NASA has landed a car-sized rover on the red planet to search for signs of past life.
The vehicle has more instruments than the four rovers preceding it, and it’s also carrying gear that could help pave the way for human exploration of Mars.
The SMC asked experts to comment on the landing.
Dr Duncan Steel, space scientist, comments:
“The successful landing by NASA of its Perseverance rover on the surface of Mars was a triumph of engineering and technology, which we anticipate will lead to major scientific advances. The complicated series of automated manoeuvres that brought it down in speed from 6 kilometres per second to a soft landing on the surface a handful of minutes later were all executed flawlessly.
“The landing sequence needed to be fully automated because Mars is currently more than eleven minutes away from Earth, in terms of radio travel time. This means that the round-trip of any radio instruction takes almost 23 minutes in all.
“After the rover has been subjected to a ‘health check’, it will start its slow exploration of Jezero Crater. With many cameras on-board, we can expect to receive lots of wonderful planetscapes as the region around the landing site is examined.
“Jezero Crater, which is about 45 km across (much the same size as Lake Taupo), was chosen as the target area because it is known to be a ‘dried up’ lake, with sinuous channels already mapped through which water flowed into (and then out of) that lake in the distant past – perhaps 4 billion years ago – when Mars was warmer and had a thicker atmosphere, making it feasible for liquid water to exist on the surface. The sediments laid down over aeons in that lake may contain chemical evidence of life having once thrived on Mars, and scientists using Perseverance will be carefully looking for such evidence.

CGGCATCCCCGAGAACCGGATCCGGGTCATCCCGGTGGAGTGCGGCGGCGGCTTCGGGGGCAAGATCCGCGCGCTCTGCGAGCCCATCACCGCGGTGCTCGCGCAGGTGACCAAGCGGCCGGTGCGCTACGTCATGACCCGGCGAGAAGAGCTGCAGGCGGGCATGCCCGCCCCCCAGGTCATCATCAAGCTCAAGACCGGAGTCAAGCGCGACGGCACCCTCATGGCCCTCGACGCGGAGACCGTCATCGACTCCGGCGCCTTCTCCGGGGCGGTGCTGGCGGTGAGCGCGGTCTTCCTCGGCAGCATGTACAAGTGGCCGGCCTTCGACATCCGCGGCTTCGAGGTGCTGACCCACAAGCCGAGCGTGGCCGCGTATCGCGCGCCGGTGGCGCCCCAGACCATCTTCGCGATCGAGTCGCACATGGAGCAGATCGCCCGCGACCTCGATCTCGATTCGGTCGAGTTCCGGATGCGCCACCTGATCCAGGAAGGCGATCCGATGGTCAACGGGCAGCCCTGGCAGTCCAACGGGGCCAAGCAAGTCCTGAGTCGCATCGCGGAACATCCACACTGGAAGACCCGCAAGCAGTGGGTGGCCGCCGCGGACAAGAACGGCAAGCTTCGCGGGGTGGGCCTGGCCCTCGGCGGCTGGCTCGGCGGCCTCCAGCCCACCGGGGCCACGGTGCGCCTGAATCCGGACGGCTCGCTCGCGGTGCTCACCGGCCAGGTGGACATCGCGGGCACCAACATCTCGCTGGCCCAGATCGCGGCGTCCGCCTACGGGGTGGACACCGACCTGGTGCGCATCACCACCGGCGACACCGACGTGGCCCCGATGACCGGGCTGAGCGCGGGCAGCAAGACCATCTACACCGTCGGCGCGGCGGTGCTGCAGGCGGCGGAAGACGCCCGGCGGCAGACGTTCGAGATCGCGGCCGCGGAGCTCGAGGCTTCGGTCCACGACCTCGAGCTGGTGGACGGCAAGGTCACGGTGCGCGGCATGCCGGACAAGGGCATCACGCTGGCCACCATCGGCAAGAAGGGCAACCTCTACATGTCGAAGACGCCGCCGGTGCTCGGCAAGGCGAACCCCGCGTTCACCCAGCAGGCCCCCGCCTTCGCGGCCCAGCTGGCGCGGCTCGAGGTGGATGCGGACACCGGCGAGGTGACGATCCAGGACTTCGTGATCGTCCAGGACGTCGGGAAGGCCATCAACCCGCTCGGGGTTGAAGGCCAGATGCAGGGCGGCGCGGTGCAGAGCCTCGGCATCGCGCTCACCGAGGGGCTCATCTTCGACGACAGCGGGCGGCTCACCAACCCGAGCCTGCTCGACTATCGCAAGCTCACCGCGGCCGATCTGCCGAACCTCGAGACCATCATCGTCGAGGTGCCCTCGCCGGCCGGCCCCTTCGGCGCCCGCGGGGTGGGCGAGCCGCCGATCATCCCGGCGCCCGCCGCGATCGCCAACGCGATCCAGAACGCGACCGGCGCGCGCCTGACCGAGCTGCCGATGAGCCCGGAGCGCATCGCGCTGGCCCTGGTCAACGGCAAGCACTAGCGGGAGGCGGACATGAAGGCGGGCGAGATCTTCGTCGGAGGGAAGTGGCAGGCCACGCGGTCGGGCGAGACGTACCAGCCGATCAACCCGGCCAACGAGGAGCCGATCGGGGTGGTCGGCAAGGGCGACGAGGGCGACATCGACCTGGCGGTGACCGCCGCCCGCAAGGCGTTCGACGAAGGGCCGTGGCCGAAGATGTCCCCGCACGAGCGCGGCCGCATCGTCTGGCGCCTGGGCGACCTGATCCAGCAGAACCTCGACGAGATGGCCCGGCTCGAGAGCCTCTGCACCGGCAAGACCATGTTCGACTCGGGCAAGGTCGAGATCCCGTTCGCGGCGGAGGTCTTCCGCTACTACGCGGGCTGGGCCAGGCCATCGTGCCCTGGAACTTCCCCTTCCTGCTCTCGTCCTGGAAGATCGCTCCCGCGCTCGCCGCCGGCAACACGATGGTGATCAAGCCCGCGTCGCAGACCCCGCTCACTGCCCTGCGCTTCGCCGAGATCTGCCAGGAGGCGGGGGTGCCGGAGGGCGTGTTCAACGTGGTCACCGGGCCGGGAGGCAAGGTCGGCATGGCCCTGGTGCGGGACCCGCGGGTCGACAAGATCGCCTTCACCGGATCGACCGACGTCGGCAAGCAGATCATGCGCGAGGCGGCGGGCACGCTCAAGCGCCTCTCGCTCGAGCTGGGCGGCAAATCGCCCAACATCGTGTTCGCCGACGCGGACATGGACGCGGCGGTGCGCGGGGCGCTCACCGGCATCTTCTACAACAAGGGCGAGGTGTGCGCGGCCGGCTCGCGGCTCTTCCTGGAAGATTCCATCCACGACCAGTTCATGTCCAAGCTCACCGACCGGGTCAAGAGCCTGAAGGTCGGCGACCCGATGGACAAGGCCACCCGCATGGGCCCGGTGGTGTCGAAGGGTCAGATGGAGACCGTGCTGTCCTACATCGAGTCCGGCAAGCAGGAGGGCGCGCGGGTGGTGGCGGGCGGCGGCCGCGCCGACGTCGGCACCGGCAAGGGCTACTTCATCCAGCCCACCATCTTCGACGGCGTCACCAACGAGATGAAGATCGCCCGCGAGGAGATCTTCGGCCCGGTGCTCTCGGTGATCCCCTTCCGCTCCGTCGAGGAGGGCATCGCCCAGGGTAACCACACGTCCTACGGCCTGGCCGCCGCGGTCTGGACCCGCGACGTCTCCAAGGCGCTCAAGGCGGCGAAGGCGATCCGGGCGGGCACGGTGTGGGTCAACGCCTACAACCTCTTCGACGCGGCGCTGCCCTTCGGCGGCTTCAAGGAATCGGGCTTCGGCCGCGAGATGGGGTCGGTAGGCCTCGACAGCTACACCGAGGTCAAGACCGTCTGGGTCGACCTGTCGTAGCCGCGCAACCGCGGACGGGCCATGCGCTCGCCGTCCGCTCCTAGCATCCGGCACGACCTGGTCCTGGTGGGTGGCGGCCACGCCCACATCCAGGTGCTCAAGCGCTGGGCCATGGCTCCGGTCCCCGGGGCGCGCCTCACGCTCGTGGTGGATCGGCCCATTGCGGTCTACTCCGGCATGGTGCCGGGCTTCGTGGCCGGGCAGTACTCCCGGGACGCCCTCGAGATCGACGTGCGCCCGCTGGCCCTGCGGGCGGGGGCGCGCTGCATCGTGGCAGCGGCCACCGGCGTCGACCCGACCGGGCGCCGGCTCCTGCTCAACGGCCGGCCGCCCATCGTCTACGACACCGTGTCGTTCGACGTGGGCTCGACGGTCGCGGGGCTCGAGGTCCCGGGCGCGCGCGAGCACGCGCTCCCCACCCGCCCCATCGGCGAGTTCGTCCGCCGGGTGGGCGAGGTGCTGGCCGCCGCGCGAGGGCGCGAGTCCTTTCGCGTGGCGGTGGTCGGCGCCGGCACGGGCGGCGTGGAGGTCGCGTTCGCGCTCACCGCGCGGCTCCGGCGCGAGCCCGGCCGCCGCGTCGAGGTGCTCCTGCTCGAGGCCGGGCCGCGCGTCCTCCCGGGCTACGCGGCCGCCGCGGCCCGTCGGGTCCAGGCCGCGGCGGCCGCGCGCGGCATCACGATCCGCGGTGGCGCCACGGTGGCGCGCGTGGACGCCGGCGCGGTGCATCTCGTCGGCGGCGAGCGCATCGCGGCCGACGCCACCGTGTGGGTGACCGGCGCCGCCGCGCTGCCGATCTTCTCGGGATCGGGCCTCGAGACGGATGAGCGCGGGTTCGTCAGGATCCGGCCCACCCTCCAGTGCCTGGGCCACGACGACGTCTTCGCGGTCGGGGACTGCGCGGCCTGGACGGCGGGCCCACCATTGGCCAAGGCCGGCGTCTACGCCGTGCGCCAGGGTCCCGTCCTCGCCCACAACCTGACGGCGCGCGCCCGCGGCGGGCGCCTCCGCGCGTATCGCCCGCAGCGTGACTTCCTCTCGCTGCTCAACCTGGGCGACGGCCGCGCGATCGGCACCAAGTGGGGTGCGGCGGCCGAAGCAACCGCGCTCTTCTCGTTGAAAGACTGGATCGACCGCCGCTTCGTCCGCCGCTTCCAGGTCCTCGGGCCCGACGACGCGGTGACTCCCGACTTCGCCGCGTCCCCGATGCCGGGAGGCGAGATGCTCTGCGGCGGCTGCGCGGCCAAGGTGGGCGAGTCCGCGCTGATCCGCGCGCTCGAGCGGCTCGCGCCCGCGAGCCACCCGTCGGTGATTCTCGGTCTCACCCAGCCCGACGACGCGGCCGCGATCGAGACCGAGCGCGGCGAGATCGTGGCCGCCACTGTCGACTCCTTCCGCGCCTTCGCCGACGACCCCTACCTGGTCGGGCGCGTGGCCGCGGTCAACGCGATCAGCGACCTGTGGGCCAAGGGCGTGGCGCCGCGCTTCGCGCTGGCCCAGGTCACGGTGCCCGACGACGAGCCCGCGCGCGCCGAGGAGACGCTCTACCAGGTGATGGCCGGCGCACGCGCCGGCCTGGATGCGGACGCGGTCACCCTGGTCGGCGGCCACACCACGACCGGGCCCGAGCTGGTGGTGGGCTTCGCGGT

“Also landed with the rover, and currently stowed under its belly, is a small helicopter, with a mass of less than 2 kg. When deployed, this helicopter – named Ingenuity – will be used to obtain lofted views of the area around Perseverance, of interest in themselves but also to be used in planning the path that the rover will be instructed to take over the coming months.
“NASA’s Curiosity rover is similar to Perseverance, and is still exploring a different part of Mars after eight years wheeling around its surface. These two were the fourth and fifth rovers to be landed on the Red Planet. This May or June, China plans to land its own rover on the Martian surface. The Tianwen-1 spaceprobe arrived at Mars nine days ago, and was inserted into an orbit around that planet. Also recently arrived at Mars is the Hope orbiter, built by the United Arab Emirates and launched by Japan. NASA, the European Space Agency and India all have other satellites currently orbiting Mars, mapping its surface and studying its atmosphere.”
No conflict of interest declared.
Associate Professor James Scott, Department of Geology, University of Otago, comments:
These comments are excerpted from The Conversation.
“NASA’s Perseverance rover successfully touched down on Mars this morning, and has already begun beaming back images.